Similarly, the US CDC runs a Vaccine Adverse Event Reporting System (VAERS) which closely monitors post-vaccination adverse reactions. Since the immunisation drive began in the US in December 2020 up till January 3rd 2021, the CDC reports that 4,393 or 0.2% of the 1.8m doses administered have reported adverse reactions. Only 175 cases or 0.00009% were marked as potential severe adverse reactions for further investigation. Twenty-one of these cases were anaphylaxis which began around 13 minutes post-vaccine administration with all recovering and being discharged(4). The remainder were classified as non-serious (rash, itchy throat, mild respiratory symptoms).
But what about long term side effects?
We covered side effects extensively in our article about vaccine safety with most side effects including fever, fatigue, chills, body ache that lasts one to three days on average.
Once the vaccine ingredients do their job – aka present the spike proteins to the immune system so it can ramp up a response – the ingredients disintegrate or are broken down by that immune response. They don’t hang around in the body.
Ultimately, it is difficult to say what’ll happen in 30 years but vaccine side effects are known to happen immediately and in the short term not years later. This comes from the experience of having vaccines for 24 diseases, most of which are part of Sri Lanka’s mandatory vaccination programs for decades. Also good to note that most of those vaccine trials had less enrollments than the COVID vaccine trials.
The real risk-benefit toss up is between what appears to be a safe and effective vaccine or a deadly, unpredictable disease.
What’s happening in Israel & South Africa?
People’s hesitancy to sign up for vaccinations may be linked to partial information reported about Israel & South Africa.
Let’s look at Israel first:
Since December 19th 2020, Israel has vaccinated almost 71 out of 100 people with Pfizer/BioNTech. Priority was given to the over 60+ age group, the immunocompromised & the healthcare workers. This widespread vaccination can help scientists further validate the accuracy of the clinical trial data. Maccabi, Israel’s healthcare system, states that only 28 of the 128,600 with two doses have contracted COVID19.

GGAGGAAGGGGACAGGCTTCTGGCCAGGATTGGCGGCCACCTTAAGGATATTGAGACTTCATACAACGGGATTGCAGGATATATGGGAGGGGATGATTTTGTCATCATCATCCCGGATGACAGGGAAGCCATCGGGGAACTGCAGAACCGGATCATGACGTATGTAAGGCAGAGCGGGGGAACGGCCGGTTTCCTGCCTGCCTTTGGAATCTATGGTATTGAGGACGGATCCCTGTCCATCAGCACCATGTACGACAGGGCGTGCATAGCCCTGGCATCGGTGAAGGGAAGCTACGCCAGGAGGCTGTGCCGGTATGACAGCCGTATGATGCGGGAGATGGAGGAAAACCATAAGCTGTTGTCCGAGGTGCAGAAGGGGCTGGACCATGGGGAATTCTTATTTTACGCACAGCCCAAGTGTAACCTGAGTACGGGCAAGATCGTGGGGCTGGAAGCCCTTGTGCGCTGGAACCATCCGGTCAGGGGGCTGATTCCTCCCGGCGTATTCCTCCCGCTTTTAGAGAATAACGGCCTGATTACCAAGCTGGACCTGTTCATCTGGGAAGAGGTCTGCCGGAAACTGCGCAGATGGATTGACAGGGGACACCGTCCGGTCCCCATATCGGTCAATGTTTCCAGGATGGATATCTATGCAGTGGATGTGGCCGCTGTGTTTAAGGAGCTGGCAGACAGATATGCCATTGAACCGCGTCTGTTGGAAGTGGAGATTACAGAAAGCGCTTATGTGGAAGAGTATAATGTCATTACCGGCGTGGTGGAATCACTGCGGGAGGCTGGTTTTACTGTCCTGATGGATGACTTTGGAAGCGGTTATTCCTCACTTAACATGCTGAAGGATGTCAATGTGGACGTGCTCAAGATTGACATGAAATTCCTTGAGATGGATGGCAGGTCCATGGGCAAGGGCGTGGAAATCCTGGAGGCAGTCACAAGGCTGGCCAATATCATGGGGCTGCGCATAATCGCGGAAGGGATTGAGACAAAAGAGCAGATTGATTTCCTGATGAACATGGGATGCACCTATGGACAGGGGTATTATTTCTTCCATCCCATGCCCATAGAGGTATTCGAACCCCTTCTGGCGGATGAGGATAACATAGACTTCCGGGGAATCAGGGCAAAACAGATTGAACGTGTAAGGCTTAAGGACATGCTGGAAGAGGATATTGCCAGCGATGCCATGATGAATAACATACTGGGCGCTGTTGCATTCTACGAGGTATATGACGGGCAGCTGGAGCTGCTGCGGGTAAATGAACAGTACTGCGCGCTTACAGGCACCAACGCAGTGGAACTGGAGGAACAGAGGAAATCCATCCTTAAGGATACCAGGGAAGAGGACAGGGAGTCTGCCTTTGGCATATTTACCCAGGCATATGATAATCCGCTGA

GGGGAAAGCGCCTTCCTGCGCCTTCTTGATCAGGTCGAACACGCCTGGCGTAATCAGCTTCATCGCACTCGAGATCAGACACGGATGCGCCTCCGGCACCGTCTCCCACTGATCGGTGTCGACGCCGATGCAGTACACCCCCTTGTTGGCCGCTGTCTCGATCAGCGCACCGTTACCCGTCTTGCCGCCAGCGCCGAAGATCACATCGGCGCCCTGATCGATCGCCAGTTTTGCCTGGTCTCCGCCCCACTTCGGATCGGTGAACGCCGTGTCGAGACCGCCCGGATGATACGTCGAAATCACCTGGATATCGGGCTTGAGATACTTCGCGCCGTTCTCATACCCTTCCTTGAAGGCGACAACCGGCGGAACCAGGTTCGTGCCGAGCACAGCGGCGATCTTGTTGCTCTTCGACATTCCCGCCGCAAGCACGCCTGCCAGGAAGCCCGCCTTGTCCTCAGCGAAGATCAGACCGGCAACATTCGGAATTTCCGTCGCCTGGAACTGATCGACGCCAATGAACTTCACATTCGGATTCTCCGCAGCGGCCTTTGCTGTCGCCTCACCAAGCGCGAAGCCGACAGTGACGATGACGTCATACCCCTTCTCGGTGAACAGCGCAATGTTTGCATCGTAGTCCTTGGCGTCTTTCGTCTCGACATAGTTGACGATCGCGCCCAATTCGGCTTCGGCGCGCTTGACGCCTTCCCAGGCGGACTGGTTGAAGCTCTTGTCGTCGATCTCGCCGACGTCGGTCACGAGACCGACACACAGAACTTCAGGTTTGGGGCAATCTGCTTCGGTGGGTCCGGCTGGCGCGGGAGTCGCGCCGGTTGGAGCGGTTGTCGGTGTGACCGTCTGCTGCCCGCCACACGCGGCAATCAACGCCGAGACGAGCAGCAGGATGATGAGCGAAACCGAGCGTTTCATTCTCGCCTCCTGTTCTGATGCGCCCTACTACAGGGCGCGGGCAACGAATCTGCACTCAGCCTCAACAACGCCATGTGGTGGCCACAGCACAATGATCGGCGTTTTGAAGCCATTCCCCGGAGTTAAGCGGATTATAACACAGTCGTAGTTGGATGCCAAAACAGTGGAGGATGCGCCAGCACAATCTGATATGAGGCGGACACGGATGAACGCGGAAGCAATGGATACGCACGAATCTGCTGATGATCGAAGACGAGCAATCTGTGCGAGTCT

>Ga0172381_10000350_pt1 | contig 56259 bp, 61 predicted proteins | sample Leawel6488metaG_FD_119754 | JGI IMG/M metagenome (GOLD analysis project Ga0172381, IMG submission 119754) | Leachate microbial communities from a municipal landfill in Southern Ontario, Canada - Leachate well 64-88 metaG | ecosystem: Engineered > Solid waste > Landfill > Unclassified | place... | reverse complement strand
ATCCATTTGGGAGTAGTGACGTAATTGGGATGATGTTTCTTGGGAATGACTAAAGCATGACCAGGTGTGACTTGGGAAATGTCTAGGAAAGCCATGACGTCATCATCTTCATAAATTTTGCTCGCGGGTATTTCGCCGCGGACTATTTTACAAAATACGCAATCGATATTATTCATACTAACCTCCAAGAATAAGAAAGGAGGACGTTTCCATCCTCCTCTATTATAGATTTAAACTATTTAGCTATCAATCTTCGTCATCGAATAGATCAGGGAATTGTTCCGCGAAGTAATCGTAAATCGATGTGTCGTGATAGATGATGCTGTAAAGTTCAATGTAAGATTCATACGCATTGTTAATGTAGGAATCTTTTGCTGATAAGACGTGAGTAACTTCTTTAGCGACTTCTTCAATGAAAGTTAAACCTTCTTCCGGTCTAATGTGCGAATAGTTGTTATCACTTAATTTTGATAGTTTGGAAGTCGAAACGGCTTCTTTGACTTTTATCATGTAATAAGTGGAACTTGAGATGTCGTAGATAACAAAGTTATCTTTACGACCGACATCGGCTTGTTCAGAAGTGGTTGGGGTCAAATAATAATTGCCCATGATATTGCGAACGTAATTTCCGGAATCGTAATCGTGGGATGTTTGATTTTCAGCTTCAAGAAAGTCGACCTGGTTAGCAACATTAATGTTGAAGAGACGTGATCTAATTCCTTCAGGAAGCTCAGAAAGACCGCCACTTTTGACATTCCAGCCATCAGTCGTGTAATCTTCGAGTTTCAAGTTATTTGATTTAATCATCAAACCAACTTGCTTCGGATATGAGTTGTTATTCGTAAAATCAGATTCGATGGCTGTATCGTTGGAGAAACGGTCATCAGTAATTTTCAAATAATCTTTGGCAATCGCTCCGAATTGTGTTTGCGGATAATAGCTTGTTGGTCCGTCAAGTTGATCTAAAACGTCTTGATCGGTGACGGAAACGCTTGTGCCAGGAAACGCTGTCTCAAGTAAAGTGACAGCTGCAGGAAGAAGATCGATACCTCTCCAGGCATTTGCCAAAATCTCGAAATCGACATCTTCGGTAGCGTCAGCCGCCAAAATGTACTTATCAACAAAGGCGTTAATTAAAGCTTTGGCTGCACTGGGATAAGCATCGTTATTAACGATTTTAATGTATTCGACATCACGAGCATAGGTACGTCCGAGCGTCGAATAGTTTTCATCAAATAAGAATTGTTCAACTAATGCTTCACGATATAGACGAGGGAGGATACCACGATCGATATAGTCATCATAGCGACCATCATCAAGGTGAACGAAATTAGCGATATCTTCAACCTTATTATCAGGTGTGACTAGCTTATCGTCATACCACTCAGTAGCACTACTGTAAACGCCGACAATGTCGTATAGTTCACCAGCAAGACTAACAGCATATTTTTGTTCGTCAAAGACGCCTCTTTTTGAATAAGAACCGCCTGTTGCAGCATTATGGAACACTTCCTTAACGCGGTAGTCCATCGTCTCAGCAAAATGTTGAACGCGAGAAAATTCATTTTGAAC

However, at the same time, it appears that Israel began its third and largest peak in deaths(5) leading to its third lockdown on January 6th. So what does that mean?
Short answer In layman’s terms: correlation does not mean causation. The overlap in time of the vaccine rollout and the increase in deaths does not mean vaccines caused deaths. It may be because deaths lag infections. The data shows less moderate to severe cases this time around than in the previous lockdown in Israel meaning that vaccines are probably helping people not fall sick!
Want more details? Read on:
Case reports suggest a trend that COVID deaths lag infections by 3-6 weeks. The spike in fatalities between December 11th and January 26th is possibly related to infections between 26th November-5th January, assuming the lower end of the lag range. The 7-day moving average of confirmed cases just before the 2nd and 3rd Israeli lockdowns look the same about three weeks before lockdown.
Most importantly, the number of new moderate and severe cases in the 60+ population peaked six days after the third lockdown vs 14 days after the 2nd lockdown. This earlier peak & subsequent decline is attributed to the vaccines(6).